Texas DSHS says a total of 21 people got sick and all of them reported eating food containing cilantro within two weeks of becoming ill.

The FDA and DSHS traced the cilantro from all four restaurants to Puebla, Mexico. While investigators could not find cilantro contaminated with cyclospora they say there’s a strong enough “epidemiological link” between the illnesses and the cilantro to draw the conclusion.

In October 2013, the Centers for Disease Control and Prevention also linked a cyclospora outbreak to cilantro from Puebla, Mexico.

The Texas DSHS reported a total of 166 confirmed cyclospora cases in the state, but only 126 cases were considered part of the outbreak.

Dallas County reported the majority of this year’s cases with 38, 19 cases were confirmed in Tarrant County and 12 in Collin County.


Why I don’t eat fresh cilantro and parsley: prevalence and diversity of enterotoxigenic Escherichia coli strains in fresh produce

Analysis of fresh produce showed that enterotoxigenic Escherichia coli (ETEC) strains are most often found in cilantro and parsley, with prevalence rates of approximately 0.3%. Some ETEC strains also carried Shiga cilantro.slugs.powell.10toxigenic E. coli (STEC) genes but had no STEC adherence factors, which are essential to cause severe human illness. Most ETEC strains in produce carried stable toxin and/or labile toxin genes but belonged to unremarkable serotypes that have not been reported to have caused human illnesses.

Journal of Food Protection®, Number 5, May 2014, pp. 696-863 , pp. 820-823(4)

Feng, Peter C. H.; Reddy, Shanker P.

643 sick in separate cyclospora outbreaks

In 2005, my aunt was part of a cyclospora outbreak linked to fresh basil that struck at least 300 in Florida.

Cyclospora is miserable, until a correct diagnosis comes along and cilantro.slugs.powell.10appropriate anti-parasitics prescribed.

But cyclospora outbreaks keep popping up, year after year.

The U.S. Food and Drug Administration and Centers for Disease Control and Prevention have concluded the 2013 outbreaks were at least two different sources: fresh cilantro grown in Puebla, Mexico, felled some of those in Texas, while salad mix supplied by Taylor Farms de Mexico, S. de R.L. de C.V.,   to Olive Garden and Red Lobster restaurants, both owned by Darden Restaurants, was linked to those sick in Iowa and Nebraska.

As of September 20, 2013, CDC has been notified of 643 cases of Cyclospora infection from 25 states:  Arkansas,  California, Connecticut, Florida, Georgia, Illinois, Iowa , Kansas, Louisiana, Masssachusetts, Michigan, Minnesota, Missouri, Nebraska , New Hampshire, New Jersey, New York (including New York City), Ohio, Pennsylvania, South Dakota, Tennessee, Texas , Virginia, Wisconsin , and Wyoming. 

Cilantro recalled because of Salmonella risk

In the long-running series of fresh herbs as vectors for dangerous microorganisms, Fresco Green Farms Inc. of Winchester, Calif. is recalling 1,643 cases of cilantro harvested from July 18th 2012 to July 27th 2012, because it has the potential to be contaminated with Salmonella.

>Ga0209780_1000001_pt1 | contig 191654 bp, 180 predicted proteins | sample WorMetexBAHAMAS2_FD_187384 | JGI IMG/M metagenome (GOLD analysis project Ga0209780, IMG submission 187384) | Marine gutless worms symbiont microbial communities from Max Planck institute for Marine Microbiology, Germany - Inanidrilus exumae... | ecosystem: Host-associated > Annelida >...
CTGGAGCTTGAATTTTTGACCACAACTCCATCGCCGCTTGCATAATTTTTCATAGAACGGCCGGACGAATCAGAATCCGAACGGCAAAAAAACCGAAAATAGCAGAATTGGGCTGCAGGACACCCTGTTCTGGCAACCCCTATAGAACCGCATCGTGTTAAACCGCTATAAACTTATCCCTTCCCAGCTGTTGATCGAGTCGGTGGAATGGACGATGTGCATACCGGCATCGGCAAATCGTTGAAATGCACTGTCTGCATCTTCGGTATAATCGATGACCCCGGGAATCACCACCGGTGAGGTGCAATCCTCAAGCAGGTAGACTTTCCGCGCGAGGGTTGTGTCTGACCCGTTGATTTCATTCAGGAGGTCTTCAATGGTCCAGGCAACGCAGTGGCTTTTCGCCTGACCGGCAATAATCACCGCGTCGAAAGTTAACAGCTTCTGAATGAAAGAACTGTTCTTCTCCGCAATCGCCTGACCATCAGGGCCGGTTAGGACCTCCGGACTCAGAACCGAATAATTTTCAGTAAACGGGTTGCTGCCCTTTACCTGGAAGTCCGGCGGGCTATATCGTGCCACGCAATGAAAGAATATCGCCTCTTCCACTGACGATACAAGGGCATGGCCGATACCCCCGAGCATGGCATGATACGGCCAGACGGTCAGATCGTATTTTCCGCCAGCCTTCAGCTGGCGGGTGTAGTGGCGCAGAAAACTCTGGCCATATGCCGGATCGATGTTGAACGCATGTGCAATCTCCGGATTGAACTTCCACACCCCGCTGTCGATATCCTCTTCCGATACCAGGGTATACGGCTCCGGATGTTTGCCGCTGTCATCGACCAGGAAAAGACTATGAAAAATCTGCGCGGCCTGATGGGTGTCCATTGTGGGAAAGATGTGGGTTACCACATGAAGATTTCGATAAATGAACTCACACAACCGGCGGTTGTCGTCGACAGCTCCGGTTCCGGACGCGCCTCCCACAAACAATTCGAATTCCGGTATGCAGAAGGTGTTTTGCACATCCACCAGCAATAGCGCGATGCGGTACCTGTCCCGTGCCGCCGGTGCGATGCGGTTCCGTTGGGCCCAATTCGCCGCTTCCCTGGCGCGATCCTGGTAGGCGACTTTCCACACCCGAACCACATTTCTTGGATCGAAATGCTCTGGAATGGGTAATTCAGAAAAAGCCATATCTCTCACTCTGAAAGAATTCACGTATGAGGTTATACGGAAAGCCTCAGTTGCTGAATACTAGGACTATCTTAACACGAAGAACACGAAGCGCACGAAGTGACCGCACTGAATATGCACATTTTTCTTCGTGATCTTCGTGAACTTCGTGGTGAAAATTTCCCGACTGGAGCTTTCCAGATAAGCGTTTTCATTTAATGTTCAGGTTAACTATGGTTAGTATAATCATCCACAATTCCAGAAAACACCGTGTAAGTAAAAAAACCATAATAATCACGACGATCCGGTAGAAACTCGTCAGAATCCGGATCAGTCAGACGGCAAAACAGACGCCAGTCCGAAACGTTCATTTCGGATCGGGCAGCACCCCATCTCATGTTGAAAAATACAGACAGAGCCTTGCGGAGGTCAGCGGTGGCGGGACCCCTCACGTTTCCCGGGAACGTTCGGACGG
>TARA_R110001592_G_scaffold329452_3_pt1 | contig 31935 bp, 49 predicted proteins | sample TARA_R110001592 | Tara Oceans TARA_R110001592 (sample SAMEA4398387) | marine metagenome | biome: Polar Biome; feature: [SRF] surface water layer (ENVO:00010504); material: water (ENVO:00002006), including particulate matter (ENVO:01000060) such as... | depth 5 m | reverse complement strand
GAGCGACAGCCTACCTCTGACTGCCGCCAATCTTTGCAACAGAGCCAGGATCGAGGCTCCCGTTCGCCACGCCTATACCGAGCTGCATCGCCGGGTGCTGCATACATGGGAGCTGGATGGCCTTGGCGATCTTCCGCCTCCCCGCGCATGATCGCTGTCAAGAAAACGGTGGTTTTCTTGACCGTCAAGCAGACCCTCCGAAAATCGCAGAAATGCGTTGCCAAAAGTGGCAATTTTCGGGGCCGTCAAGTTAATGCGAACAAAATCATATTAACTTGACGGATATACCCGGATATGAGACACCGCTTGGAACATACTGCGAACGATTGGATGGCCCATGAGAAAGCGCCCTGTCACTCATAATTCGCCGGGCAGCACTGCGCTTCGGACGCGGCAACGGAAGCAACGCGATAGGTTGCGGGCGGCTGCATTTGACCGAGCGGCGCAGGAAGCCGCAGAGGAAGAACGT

The cilantro was on store shelves in California and Minnesota beginning July 19, 2012 and likely sold or removed from sale before August 6, 2012. There have been no illnesses reported. The cilantro is bunched and tied together with a brown rubber band. Each bunch has the following dimensions; 10 inches of length and 1 ¼ width. The individual bunches have no identifying labels or lot numbers. They were distributed in shipping cases labeled “Fresco Green Farms Inc., Hemet, CA. Produce of USA cilantro 2.5dz “ Consumers who may have purchased the cilantro should contact the store where hey purchased it to determine whether the cilantro was included in the recall.

The recall was as the result of a routine sampling program by the USDA, which revealed that the cilantro harvested from July 18th to July 27th has the potential to be contaminated with Salmonella.

Grow harvest sort pack or ship fresh cilantro? FDA has some guidance

Sorenne and I continued with our gardening this morning, concluding that it was finally warm enough to plant some cold tolerant crops down in the main garden. We also noticed that several of our herbs are emerging from seed.

I find rosemary the most versatile for cooking, but basil and cilantro have their roles. Unfortunately, basil and cilantro are particularly prone to bacterial contamination, even in home gardens (Sorenne, the snails are back).

Recognizing the number of recalls and outbreaks, the U.S. Food and Drug Administration issued guidance on March 31, 2011 for those who grow, harvest, sort, pack or ship fresh cilantro.

Some highlights are below. The complete document is available at:

FDA is concerned about positive sample findings for human pathogens in fresh cilantro and recommends that this produce industry segment take action to enhance the safety of these products.

Since 2004, FDA has confirmed the presence of Salmonella species in 28 samples of fresh cilantro that was in, or entering into, commerce. The samples of fresh cilantro were of both U.S. and non-U.S. origin.

Fresh cilantro is commonly consumed in its raw state without processing or cooking to adequately reduce human pathogens. The manner in which it is grown, harvested, sorted, packed, and shipped is crucial to ensure that the potential for microbial contamination is minimized, thereby reducing the potential risk of illness to consumers.